Our country is supposed to be a melting pot, and that’s what we have to do right now: we have to put everything together, all of the policies and all of the issues. That’s my main focus: I want to bridge those gaps. I want to make a real melting pot, because you can’t make soup in separate pots. Right now, we have the chicken in one pot, the carrots in another, and the broccoli on the side. That’s not how you make a meal that is going to fill you up and nourish you.
Michelle: Looking holistically at both social and environmental justice is the moral thing to do, but why is it also more effective for environmentalists to think in this way?
Kareema: As I found my way in my career, I’ve had a lot of experiences. I’ve worked on monarch ecology and habitat restoration with Sacred Keepers Sustainability Lab. I’ve worked on food justice issues with Faith in Place and their Winter Farmer’s Market. I’ve learned that you can’t solve an issue at the macro level. You have to go down low, and start at the micro levels. For example, sometimes we’ll see people who come into a neighborhood who don’t know a thing about it, but they want to save it. It doesn’t work. You can’t solve issues at that higher level. You have to start with the people.
Michelle: You’ve spent a lot of time with youth at this intersection, what can we learn from these young people?
Kareema: A lot of the time, I think the older generation might look at youth and think they don’t know anything, that they don’t have knowledge to share. That’s not true. When I was with Sacred Keepers, I worked with 15 youth. We did clean ups in the Burnham Wildlife Corridor and along 35th Street Beach, we focused on spiritual growth, and we learned how to be our whole, healthy selves.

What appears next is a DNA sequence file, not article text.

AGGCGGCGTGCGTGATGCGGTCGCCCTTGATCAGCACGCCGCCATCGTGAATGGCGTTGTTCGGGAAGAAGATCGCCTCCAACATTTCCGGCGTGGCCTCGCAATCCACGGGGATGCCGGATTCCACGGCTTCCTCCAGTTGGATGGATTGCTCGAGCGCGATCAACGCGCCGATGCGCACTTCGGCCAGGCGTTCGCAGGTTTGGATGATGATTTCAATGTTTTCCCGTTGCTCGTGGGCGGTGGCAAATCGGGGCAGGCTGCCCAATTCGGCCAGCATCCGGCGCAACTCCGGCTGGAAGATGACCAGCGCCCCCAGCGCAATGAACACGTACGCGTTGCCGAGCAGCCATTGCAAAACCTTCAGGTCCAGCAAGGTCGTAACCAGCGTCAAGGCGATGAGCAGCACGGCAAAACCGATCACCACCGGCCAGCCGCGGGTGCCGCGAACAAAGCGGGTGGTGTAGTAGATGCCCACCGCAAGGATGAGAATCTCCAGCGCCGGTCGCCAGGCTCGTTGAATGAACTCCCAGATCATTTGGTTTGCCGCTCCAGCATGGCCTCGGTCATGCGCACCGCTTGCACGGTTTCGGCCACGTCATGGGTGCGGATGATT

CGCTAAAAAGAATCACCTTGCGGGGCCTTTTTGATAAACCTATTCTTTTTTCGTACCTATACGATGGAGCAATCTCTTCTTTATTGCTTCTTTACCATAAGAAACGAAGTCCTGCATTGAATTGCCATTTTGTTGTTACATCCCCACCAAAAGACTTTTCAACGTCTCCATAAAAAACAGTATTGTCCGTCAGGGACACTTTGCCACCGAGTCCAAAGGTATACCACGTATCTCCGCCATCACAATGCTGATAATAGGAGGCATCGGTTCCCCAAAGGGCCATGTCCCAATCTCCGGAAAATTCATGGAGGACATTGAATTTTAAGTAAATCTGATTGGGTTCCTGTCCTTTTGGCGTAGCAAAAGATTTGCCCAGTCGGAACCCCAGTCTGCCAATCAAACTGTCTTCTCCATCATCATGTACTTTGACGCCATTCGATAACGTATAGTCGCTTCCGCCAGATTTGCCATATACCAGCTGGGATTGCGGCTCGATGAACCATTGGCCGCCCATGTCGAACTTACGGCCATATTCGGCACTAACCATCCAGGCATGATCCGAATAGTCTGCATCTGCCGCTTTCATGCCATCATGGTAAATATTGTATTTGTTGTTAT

Today’s youth understand this interconnectedness. They will grow up to be our future leaders, so we need to start advocating and providing agency for them. That’s what I like about the Imani program—it’s made up of young people from the community working directly with the community for the benefit of the community.
Michelle: How can adults be better allies to youth advocates in this space?
Kareema: One key way to do this is to offer jobs that help them get the experience they need. In conservation, a lot of people get their start by volunteering, but that’s not feasible for everyone. If you have to work to bring in income, and if you have real life to worry about, you may not have the ability to volunteer. That means you might be skipped over when you try to enter one of these careers later on. Providing job opportunities with workforce development gives youth the experience they need, and the organizations get to benefit from the fresh knowledge they bring.
Michelle: What other intersections between environmental and social justice are we still missing?
Kareema: There’s a stereotype that Black and brown people don’t use nature. We do, we just might use it in a different way. It might not be hiking, camping, or canoeing. Not everyone can afford to go to the Grand Canyon. But it’s still beneficial to us. We might go have a barbeque outside, or sit at the beach or play at the park. That’s us enjoying nature with the means that have been given to us. How we use nature, stereotypes about who can be in nature and who has access to it—that’s another place where environmental and social justice issues intersect and need to be addressed. And that’s why I’m in this work.